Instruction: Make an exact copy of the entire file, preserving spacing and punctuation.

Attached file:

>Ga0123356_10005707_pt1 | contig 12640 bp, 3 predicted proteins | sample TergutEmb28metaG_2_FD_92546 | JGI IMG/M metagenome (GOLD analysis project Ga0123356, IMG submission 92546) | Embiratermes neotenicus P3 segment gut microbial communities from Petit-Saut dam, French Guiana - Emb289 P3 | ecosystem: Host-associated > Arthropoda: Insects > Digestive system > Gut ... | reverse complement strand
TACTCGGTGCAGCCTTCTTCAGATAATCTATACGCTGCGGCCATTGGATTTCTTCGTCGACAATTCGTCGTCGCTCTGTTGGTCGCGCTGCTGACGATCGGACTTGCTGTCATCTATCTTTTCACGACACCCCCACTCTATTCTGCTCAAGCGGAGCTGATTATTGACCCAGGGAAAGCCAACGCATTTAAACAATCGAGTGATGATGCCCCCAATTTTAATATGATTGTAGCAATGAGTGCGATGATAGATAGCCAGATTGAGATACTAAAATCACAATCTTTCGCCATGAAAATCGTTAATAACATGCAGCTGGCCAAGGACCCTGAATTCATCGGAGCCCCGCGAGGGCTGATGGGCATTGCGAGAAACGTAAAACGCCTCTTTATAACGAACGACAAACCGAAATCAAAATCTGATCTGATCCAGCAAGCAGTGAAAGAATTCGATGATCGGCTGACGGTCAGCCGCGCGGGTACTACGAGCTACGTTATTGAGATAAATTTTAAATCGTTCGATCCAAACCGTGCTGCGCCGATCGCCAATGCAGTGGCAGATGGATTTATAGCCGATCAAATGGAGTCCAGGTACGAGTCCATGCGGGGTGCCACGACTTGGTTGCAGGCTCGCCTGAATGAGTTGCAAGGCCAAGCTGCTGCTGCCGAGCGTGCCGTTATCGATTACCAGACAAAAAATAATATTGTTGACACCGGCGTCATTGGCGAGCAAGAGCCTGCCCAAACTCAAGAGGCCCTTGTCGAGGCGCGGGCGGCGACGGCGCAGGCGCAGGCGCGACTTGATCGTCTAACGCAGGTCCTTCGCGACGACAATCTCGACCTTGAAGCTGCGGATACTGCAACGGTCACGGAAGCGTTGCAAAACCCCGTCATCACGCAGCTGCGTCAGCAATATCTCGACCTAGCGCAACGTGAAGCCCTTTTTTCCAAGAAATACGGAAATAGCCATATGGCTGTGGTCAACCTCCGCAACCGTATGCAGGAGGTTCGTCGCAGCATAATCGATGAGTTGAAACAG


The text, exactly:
>Ga0123356_10005707_pt1 | contig 12640 bp, 3 predicted proteins | sample TergutEmb28metaG_2_FD_92546 | JGI IMG/M metagenome (GOLD analysis project Ga0123356, IMG submission 92546) | Embiratermes neotenicus P3 segment gut microbial communities from Petit-Saut dam, French Guiana - Emb289 P3 | ecosystem: Host-associated > Arthropoda: Insects > Digestive system > Gut ... | reverse complement strand
TACTCGGTGCAGCCTTCTTCAGATAATCTATACGCTGCGGCCATTGGATTTCTTCGTCGACAATTCGTCGTCGCTCTGTTGGTCGCGCTGCTGACGATCGGACTTGCTGTCATCTATCTTTTCACGACACCCCCACTCTATTCTGCTCAAGCGGAGCTGATTATTGACCCAGGGAAAGCCAACGCATTTAAACAATCGAGTGATGATGCCCCCAATTTTAATATGATTGTAGCAATGAGTGCGATGATAGATAGCCAGATTGAGATACTAAAATCACAATCTTTCGCCATGAAAATCGTTAATAACATGCAGCTGGCCAAGGACCCTGAATTCATCGGAGCCCCGCGAGGGCTGATGGGCATTGCGAGAAACGTAAAACGCCTCTTTATAACGAACGACAAACCGAAATCAAAATCTGATCTGATCCAGCAAGCAGTGAAAGAATTCGATGATCGGCTGACGGTCAGCCGCGCGGGTACTACGAGCTACGTTATTGAGATAAATTTTAAATCGTTCGATCCAAACCGTGCTGCGCCGATCGCCAATGCAGTGGCAGATGGATTTATAGCCGATCAAATGGAGTCCAGGTACGAGTCCATGCGGGGTGCCACGACTTGGTTGCAGGCTCGCCTGAATGAGTTGCAAGGCCAAGCTGCTGCTGCCGAGCGTGCCGTTATCGATTACCAGACAAAAAATAATATTGTTGACACCGGCGTCATTGGCGAGCAAGAGCCTGCCCAAACTCAAGAGGCCCTTGTCGAGGCGCGGGCGGCGACGGCGCAGGCGCAGGCGCGACTTGATCGTCTAACGCAGGTCCTTCGCGACGACAATCTCGACCTTGAAGCTGCGGATACTGCAACGGTCACGGAAGCGTTGCAAAACCCCGTCATCACGCAGCTGCGTCAGCAATATCTCGACCTAGCGCAACGTGAAGCCCTTTTTTCCAAGAAATACGGAAATAGCCATATGGCTGTGGTCAACCTCCGCAACCGTATGCAGGAGGTTCGTCGCAGCATAATCGATGAGTTGAAACAG